12 » WTA at Work
January + February 2010 » Washington Trails
Trail Maintenance »
The Crosscut Saw Club
A little recognition for volunteers who have gone above and beyond and then some
Five days of volunteer trail work is a big commitment. WTA issues a Personalized Hard Hat to the volunteers who have made this com- mitment as a way of saying both “thanks” and “please come back” in the same breath. In 2009, WTA issued over 200 of these green hard hats.
Volunteers who have joined 25 work parties are given a Trail Crew Vest, embroidered with the WTA logo. With these vests, we’re helping our volunteers stay warm while they work and encouraging them to serve as ambassadors on and off the trail.
Volunteers who reach the milestone of fifty days on trail are presented with a mono- grammed Corona pruning saw. (Here again, we’re a bit self-serving in our choice of gifts. After all, you’ll have to come out and volunteer again if you are so well equipped, right?) Folks in this select category are known as our Trail Crew Saw stewards.
Until recently, there were no more tangible rewards or intangible award categories beyond the Trail Crew Saw. As we looked at the grow- ing list of volunteers who had far-surpassed any incentives, two new categories of recogni- tion just had to be created. WTA is proud to introduce our Full Bench Club and the Crosscut Saw Club.
Together, the four individuals we have just inducted into the Crosscut Saw Club have contributed a total of 3,725 days on trail. That is more than ten years of trail work (and sure to be more by the time you read this!). I hope you enjoy reading their profiles as much as I have enjoyed working with them. Please note that all of the totals listed are as of press date and sure to have gone up by the time you read this.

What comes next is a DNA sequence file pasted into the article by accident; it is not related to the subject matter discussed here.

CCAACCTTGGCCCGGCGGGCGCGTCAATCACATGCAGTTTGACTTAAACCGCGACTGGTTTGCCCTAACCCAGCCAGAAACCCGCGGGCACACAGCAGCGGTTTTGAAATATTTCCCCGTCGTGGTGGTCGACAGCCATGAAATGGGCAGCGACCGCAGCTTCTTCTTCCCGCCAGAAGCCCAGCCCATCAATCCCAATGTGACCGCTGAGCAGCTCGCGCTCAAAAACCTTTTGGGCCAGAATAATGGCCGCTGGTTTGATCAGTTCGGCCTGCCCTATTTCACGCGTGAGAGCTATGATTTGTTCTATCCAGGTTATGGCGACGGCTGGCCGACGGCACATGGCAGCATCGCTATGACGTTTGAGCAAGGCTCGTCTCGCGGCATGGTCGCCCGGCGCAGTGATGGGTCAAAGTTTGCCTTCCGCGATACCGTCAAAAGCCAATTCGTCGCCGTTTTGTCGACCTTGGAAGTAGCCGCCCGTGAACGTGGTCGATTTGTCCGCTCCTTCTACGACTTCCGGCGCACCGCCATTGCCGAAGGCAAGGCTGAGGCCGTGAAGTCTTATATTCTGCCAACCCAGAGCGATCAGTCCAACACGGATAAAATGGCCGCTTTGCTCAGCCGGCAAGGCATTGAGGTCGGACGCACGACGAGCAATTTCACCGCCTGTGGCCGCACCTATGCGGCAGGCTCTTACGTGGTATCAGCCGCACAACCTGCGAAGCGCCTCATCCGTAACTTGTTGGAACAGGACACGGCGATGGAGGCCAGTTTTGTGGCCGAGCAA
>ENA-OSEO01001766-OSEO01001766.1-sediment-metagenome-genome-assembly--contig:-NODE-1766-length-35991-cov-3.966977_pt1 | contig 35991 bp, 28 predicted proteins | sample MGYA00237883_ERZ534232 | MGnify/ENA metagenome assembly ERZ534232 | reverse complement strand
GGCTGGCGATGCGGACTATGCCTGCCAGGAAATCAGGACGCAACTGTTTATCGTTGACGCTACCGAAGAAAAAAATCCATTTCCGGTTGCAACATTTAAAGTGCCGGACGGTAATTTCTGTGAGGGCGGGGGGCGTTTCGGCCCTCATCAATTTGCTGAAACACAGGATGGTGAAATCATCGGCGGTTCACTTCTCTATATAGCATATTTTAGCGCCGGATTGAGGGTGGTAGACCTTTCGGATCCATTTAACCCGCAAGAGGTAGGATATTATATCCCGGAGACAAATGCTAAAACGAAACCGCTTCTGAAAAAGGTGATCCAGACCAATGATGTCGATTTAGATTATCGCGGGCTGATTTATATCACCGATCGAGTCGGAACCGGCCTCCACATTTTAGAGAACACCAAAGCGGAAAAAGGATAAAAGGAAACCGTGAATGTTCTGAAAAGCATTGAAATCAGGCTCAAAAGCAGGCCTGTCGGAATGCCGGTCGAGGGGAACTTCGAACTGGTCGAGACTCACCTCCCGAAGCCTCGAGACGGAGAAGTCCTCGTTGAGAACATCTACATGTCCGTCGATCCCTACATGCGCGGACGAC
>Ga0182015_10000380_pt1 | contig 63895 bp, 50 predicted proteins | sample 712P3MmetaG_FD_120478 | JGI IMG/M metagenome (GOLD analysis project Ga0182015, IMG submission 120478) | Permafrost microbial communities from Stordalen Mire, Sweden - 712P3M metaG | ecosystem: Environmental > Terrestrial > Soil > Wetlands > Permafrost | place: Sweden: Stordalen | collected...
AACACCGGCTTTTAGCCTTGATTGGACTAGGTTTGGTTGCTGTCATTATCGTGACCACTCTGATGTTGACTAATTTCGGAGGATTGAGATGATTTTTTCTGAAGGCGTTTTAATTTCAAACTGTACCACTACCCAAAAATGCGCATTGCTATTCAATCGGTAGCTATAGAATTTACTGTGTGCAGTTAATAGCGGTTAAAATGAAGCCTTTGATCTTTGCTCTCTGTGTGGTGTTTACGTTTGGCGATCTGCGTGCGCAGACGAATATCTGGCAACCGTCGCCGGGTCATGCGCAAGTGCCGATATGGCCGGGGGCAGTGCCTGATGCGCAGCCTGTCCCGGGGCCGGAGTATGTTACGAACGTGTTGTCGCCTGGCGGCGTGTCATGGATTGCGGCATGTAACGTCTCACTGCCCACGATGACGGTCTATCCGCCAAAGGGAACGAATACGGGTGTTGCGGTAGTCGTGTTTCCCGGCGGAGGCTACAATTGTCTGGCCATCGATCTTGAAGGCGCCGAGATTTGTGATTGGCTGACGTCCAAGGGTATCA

Mike Owens started as a volunteer with WTA eleven years ago and is now an invaluable employee, acting as the organization’s year- round chief crew leader. While Mike is now a paid staff member, he continues to volunteer one of the four days he spends out on the trail each week. Many of WTA’s volunteers have had Mike as their crew leader on their very first work party, and he’s the reason why many of them returned for another day. Mike has led more than 1,500 work parties.
It is quite probable that Mike has introduced more folks to trail maintenance than any other person in the United States, past or present! Mike always does a stellar job. He is a true strength for this organization. We’d like to thank Mike for all of his efforts over the years, including his 1,750 days on trail and the many more that are sure to follow.
The Full Bench Club recognizes volunteers who have spent 250 or more days on trail. In trail terminology, full bench refers to a type of construction in which the full width of the tread is cut into the hillside. Though it is more difficult to build initially, it is the pre- ferred choice of trail professionals because it is more durable in the long run. Likewise, our regular volunteers have done more than just build trails. They have helped us to continually improve our trail maintenance program and to create a firm foundation for our future work.
Volunteer Coordinator firstname.lastname@example.org
For a complete list of recent honorees, see Page 14.
Our Crosscut Saw Club recognizes volun- teers with 500 or more days on trail. These volunteers (just four so far) represent the upper echelon of WTA’s trail maintenance Hall of Fame. They possess both WTA history and trail skill and have given above and beyond any imaginable expectations.